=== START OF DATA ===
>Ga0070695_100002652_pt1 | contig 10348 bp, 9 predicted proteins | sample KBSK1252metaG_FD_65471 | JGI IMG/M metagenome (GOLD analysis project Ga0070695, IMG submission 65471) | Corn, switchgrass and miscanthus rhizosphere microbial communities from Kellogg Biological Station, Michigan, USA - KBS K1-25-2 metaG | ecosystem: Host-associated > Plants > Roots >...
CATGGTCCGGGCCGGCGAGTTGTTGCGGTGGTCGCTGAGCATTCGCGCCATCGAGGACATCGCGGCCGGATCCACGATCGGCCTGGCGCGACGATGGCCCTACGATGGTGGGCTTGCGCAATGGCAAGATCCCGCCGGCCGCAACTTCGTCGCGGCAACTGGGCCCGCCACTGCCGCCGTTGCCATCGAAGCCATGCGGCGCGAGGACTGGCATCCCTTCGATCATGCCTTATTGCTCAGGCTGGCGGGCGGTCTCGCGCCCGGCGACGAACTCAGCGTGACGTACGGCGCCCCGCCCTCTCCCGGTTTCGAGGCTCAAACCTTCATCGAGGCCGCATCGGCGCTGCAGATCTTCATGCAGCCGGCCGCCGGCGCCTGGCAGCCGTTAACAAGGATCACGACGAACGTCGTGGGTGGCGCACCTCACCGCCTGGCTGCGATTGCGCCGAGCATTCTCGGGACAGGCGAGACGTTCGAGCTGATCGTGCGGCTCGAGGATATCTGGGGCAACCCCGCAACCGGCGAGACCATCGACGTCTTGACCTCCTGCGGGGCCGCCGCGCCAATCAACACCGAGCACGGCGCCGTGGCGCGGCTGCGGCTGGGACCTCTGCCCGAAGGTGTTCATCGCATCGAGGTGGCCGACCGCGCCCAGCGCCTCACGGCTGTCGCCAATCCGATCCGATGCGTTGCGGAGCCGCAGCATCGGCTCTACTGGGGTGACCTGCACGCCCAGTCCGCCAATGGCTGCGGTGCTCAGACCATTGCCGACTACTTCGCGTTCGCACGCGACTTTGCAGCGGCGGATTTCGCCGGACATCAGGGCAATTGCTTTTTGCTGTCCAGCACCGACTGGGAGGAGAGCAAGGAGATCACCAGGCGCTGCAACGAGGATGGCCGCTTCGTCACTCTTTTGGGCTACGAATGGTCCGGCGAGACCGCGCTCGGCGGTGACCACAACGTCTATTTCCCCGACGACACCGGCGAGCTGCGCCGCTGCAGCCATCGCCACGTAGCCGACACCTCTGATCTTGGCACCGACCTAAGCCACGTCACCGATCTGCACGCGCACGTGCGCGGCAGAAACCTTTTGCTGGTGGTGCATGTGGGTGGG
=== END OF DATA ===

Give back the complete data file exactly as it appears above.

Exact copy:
>Ga0070695_100002652_pt1 | contig 10348 bp, 9 predicted proteins | sample KBSK1252metaG_FD_65471 | JGI IMG/M metagenome (GOLD analysis project Ga0070695, IMG submission 65471) | Corn, switchgrass and miscanthus rhizosphere microbial communities from Kellogg Biological Station, Michigan, USA - KBS K1-25-2 metaG | ecosystem: Host-associated > Plants > Roots >...
CATGGTCCGGGCCGGCGAGTTGTTGCGGTGGTCGCTGAGCATTCGCGCCATCGAGGACATCGCGGCCGGATCCACGATCGGCCTGGCGCGACGATGGCCCTACGATGGTGGGCTTGCGCAATGGCAAGATCCCGCCGGCCGCAACTTCGTCGCGGCAACTGGGCCCGCCACTGCCGCCGTTGCCATCGAAGCCATGCGGCGCGAGGACTGGCATCCCTTCGATCATGCCTTATTGCTCAGGCTGGCGGGCGGTCTCGCGCCCGGCGACGAACTCAGCGTGACGTACGGCGCCCCGCCCTCTCCCGGTTTCGAGGCTCAAACCTTCATCGAGGCCGCATCGGCGCTGCAGATCTTCATGCAGCCGGCCGCCGGCGCCTGGCAGCCGTTAACAAGGATCACGACGAACGTCGTGGGTGGCGCACCTCACCGCCTGGCTGCGATTGCGCCGAGCATTCTCGGGACAGGCGAGACGTTCGAGCTGATCGTGCGGCTCGAGGATATCTGGGGCAACCCCGCAACCGGCGAGACCATCGACGTCTTGACCTCCTGCGGGGCCGCCGCGCCAATCAACACCGAGCACGGCGCCGTGGCGCGGCTGCGGCTGGGACCTCTGCCCGAAGGTGTTCATCGCATCGAGGTGGCCGACCGCGCCCAGCGCCTCACGGCTGTCGCCAATCCGATCCGATGCGTTGCGGAGCCGCAGCATCGGCTCTACTGGGGTGACCTGCACGCCCAGTCCGCCAATGGCTGCGGTGCTCAGACCATTGCCGACTACTTCGCGTTCGCACGCGACTTTGCAGCGGCGGATTTCGCCGGACATCAGGGCAATTGCTTTTTGCTGTCCAGCACCGACTGGGAGGAGAGCAAGGAGATCACCAGGCGCTGCAACGAGGATGGCCGCTTCGTCACTCTTTTGGGCTACGAATGGTCCGGCGAGACCGCGCTCGGCGGTGACCACAACGTCTATTTCCCCGACGACACCGGCGAGCTGCGCCGCTGCAGCCATCGCCACGTAGCCGACACCTCTGATCTTGGCACCGACCTAAGCCACGTCACCGATCTGCACGCGCACGTGCGCGGCAGAAACCTTTTGCTGGTGGTGCATGTGGGTGGG